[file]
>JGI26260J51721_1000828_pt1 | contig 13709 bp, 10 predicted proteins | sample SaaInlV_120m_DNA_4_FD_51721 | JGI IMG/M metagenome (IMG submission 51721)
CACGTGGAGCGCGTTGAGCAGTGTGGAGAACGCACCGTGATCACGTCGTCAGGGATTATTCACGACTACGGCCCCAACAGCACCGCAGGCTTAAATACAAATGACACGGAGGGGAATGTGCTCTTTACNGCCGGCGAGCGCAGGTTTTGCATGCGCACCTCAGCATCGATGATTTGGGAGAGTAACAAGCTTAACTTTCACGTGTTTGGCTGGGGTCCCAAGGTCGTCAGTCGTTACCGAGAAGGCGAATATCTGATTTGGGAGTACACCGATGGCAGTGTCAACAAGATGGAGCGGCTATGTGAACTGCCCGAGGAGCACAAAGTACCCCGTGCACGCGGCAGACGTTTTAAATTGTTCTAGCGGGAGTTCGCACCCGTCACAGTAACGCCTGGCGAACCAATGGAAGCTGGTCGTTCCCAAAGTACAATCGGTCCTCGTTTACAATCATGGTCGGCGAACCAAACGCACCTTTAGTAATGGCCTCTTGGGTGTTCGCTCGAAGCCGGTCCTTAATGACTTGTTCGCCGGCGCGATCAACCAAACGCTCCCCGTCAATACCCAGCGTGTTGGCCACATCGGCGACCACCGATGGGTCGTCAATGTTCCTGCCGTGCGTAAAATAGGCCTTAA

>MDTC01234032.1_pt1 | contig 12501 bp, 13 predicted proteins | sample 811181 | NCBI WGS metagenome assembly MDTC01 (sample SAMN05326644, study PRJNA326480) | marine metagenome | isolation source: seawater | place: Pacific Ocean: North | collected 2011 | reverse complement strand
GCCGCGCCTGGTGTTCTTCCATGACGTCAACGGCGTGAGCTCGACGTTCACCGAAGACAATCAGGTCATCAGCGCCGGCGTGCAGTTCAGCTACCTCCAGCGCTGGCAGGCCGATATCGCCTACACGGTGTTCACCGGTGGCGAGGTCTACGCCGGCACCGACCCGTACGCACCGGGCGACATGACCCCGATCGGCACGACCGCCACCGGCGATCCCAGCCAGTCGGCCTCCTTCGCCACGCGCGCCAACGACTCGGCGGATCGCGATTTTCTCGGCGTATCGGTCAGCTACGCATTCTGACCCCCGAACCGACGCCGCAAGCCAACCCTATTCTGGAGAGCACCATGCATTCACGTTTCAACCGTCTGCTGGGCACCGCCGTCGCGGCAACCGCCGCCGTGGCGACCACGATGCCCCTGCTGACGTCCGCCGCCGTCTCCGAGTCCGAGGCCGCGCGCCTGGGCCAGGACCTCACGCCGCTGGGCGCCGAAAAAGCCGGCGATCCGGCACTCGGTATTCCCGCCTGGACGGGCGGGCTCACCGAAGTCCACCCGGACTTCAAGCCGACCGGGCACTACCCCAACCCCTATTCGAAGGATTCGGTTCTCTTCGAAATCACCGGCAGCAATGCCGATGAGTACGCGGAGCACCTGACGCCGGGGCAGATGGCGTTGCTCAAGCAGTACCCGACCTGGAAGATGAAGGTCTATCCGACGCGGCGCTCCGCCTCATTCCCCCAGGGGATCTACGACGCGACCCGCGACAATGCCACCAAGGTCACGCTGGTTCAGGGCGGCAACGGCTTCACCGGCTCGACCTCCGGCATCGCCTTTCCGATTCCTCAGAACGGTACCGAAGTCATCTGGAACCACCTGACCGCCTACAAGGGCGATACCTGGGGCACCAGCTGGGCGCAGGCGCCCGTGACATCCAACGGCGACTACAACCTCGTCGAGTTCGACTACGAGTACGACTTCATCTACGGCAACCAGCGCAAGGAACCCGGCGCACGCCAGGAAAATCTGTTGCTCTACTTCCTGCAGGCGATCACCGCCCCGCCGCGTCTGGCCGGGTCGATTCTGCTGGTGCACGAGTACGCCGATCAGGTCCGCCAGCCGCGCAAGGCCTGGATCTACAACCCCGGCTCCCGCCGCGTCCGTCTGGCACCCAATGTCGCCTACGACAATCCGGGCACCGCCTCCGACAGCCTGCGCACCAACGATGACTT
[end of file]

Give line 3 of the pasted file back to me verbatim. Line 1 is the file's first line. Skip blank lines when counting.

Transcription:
>MDTC01234032.1_pt1 | contig 12501 bp, 13 predicted proteins | sample 811181 | NCBI WGS metagenome assembly MDTC01 (sample SAMN05326644, study PRJNA326480) | marine metagenome | isolation source: seawater | place: Pacific Ocean: North | collected 2011 | reverse complement strand